The situation is getting slippery and unpredictable. The road I am on is familiar, I have used it countless times to test drive cars and knows nearly every bend one a first name basis. But now, things aren't all it seems. The higher I climb, the more slippery it gets. I could feel the wheels desperately seeking for grip and if it wasn't for the quattro of the Audi, I would have found myself wearing the A5 Sportback to the hospital.
 
It is not until I peek down at the speedometer that I realise how hard I am actually pushing the car. Even at speeds and in this weather, the Sportback could manage to seek out grip where other cars would have either had to slow down or face traffic in the wrong direction. In the A5, I could feel the tyres gripping although it is being teased to let it all go. It doesn't; good boy. 
 
And then it does. Too fast perhaps, but the front steps out wide. The steering is just centimetres from full lock but the car does not want to turn in. Thankfully the worse that could happen now is the Sportback getting a face full of wet grass. Then things start to slow down, I could feel adventurous nips in the front through the steering while the rear starts to encourage the nose to sniff closer to the apex. It works and I never lost control.
 
Spring and dampers flex and contracts as required. The car tracks through the corners flat, leaning in only when it is absolute necessary to get the most out of the drive. The balance is spot on too; the 2.0-litre TSFI engine is now mounted behind the front axles, which focuses all of its weight in the middle.
 
The relative easy-control is followed by an acceleration that is blissfully smooth and rapid, accented only by the rumblings of the exhaust note, however faint that is. It briskly moves away from the corner as if nothing has happened. Power is put down in good and adequate doses, having 225bhp and 350Nm surging through the seven-speed S tronic dual clutch will do that to any car.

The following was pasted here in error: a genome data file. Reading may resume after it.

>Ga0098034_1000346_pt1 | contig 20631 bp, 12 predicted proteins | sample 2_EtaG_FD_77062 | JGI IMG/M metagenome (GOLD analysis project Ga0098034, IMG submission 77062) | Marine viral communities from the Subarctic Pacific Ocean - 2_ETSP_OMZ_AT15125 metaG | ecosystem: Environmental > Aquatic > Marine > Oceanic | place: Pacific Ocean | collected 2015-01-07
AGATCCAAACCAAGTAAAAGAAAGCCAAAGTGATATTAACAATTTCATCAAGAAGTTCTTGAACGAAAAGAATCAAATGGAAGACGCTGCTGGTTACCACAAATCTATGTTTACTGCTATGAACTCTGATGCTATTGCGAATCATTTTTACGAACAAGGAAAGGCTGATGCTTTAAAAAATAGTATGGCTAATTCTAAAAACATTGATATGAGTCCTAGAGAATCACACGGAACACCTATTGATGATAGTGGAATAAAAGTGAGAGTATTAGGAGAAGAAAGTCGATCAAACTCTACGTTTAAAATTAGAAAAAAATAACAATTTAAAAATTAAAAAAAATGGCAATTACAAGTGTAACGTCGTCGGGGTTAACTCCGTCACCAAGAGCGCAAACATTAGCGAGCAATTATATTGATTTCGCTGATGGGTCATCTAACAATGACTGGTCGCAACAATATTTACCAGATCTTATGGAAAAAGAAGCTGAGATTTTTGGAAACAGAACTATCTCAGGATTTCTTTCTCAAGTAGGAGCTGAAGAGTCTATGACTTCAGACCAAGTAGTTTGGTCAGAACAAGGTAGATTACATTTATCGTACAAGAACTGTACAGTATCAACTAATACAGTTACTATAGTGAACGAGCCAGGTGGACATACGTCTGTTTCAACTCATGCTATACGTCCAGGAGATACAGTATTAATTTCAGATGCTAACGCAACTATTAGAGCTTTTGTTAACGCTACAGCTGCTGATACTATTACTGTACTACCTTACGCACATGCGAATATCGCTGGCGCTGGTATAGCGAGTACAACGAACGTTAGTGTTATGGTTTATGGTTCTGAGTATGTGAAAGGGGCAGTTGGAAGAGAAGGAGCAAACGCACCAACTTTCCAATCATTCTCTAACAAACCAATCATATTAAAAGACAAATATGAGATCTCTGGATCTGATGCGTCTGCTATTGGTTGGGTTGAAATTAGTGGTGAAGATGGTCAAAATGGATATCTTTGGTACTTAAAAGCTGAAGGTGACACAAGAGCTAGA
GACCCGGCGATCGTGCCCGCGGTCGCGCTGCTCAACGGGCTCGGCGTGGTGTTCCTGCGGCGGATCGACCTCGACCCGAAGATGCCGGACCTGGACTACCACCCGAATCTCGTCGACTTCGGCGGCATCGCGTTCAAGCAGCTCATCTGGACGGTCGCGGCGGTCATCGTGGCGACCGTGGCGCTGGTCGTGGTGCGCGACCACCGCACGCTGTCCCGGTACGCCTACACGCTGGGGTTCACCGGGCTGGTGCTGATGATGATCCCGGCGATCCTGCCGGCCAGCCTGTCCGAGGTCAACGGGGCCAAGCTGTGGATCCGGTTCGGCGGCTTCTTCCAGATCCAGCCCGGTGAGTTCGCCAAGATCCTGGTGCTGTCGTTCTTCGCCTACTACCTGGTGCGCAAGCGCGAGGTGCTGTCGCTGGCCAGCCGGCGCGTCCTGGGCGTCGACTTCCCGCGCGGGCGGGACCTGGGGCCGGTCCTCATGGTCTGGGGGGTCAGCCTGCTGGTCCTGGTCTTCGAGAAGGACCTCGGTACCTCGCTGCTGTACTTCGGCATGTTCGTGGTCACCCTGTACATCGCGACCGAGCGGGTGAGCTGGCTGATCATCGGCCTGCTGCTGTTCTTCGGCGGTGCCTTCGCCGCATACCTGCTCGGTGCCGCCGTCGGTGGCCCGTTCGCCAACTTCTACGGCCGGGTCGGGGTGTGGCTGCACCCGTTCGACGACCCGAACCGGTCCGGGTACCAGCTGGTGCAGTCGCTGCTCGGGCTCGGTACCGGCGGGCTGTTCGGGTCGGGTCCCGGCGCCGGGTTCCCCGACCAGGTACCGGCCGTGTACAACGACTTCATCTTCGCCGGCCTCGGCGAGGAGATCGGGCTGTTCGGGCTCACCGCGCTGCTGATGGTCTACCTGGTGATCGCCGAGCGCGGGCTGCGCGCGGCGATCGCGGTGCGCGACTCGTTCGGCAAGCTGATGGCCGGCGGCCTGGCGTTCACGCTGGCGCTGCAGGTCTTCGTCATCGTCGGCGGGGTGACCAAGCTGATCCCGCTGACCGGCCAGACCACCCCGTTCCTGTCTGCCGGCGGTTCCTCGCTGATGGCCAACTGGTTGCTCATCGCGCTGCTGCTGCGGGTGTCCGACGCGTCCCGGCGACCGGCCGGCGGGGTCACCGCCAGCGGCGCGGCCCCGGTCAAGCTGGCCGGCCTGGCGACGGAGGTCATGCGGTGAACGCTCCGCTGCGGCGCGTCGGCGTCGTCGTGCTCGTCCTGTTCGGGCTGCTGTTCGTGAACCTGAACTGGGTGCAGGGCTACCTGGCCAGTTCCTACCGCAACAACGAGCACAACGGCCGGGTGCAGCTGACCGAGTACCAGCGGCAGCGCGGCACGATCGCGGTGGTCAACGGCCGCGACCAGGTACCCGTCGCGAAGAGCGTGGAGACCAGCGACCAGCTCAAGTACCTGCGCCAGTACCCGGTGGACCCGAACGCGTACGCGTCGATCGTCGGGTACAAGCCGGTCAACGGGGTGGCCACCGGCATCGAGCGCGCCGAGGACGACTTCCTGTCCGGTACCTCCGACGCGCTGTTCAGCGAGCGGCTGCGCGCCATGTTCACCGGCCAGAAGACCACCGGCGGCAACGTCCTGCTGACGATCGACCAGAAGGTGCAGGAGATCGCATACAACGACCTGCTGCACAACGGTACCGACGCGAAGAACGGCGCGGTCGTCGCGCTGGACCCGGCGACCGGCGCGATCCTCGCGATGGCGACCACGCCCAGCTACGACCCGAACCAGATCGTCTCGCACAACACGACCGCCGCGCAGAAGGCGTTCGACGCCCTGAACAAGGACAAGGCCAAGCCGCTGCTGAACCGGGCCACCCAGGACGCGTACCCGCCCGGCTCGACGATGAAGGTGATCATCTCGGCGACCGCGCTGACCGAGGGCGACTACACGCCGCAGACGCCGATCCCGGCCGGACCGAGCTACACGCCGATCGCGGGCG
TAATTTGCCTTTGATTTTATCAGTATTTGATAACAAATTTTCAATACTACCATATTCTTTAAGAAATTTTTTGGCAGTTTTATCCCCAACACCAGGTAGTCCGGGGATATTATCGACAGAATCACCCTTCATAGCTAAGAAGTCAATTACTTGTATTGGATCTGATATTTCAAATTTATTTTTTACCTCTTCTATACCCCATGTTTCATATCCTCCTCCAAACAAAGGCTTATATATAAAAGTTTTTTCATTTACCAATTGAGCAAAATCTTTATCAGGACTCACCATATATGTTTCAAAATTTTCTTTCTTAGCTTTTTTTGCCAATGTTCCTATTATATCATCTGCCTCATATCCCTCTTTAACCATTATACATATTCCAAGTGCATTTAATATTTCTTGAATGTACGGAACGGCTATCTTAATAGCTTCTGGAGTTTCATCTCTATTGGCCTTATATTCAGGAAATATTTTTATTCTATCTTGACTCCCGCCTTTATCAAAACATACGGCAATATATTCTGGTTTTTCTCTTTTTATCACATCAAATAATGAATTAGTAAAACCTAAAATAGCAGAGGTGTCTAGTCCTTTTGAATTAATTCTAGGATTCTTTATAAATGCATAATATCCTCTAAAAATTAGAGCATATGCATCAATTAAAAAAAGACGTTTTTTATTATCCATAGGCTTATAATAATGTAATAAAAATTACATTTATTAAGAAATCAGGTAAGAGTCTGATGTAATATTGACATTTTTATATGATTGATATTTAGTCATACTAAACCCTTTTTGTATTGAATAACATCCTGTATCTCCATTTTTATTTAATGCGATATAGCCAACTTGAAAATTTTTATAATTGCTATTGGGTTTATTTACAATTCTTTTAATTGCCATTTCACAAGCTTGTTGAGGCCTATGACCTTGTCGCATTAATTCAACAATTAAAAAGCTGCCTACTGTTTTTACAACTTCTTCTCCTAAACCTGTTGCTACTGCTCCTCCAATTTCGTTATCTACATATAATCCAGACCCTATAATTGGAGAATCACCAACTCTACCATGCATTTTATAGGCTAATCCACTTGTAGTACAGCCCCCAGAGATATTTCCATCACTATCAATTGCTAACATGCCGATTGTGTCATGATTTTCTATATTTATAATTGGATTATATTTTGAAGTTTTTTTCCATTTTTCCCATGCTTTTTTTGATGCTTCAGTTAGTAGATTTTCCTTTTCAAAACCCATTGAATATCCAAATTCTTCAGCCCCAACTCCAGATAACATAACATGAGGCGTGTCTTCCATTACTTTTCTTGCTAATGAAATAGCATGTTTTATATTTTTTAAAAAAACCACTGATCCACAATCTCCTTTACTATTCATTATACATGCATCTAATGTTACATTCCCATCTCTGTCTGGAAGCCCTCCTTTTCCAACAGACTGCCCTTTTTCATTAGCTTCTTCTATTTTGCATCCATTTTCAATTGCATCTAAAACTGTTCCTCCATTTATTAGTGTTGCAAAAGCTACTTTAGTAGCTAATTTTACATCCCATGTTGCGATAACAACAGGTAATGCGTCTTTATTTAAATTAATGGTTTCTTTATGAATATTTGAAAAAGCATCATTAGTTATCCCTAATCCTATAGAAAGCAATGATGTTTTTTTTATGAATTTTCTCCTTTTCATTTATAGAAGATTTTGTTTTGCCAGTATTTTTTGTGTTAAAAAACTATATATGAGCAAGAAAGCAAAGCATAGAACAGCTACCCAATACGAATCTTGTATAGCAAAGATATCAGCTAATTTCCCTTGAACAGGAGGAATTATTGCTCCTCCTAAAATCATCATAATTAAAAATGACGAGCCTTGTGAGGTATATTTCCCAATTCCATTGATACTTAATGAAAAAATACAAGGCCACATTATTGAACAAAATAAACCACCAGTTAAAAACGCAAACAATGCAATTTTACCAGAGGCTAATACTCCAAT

Then, just as quick, the car settles into a rhythm. As the rain peters out towards the summit, I bring the car down to a more sedate pace. Then wait till the sun comes out so I can get some decent pictures. Good time to touch on the interior.
 
For as sporty as it is, the Sportback also does the luxury bits well. Quality is what you’d expect from Audi, but the inclusion of the S line kit gives the interior a bit more gloss to match the fast lines of the exterior. 
 
Sure, this car is good but are there any criticisms? Well, the front door appears to have a few inches sliced off and the low roof line only serves to tighten the aperture. The rear feels heavier and it always feel as if I am pulling more than I need to, although that does not alter the car’s handling in any way.
 
Perhaps my splitting of hairs originates from the A5 coupe; I keep benchmarking this four-door to the lighter two-door. Of course they are different creatures and this one is the more grown-up of the A5s. In gaining space, it loses some sportiness. So the A5 Sportback ends up feeling rounder and more civilised, yet, it has never lost its ability to loosen that tie for a romp up a winding trail when the mood strikes. To the right person, this is the only car they’ll ever need.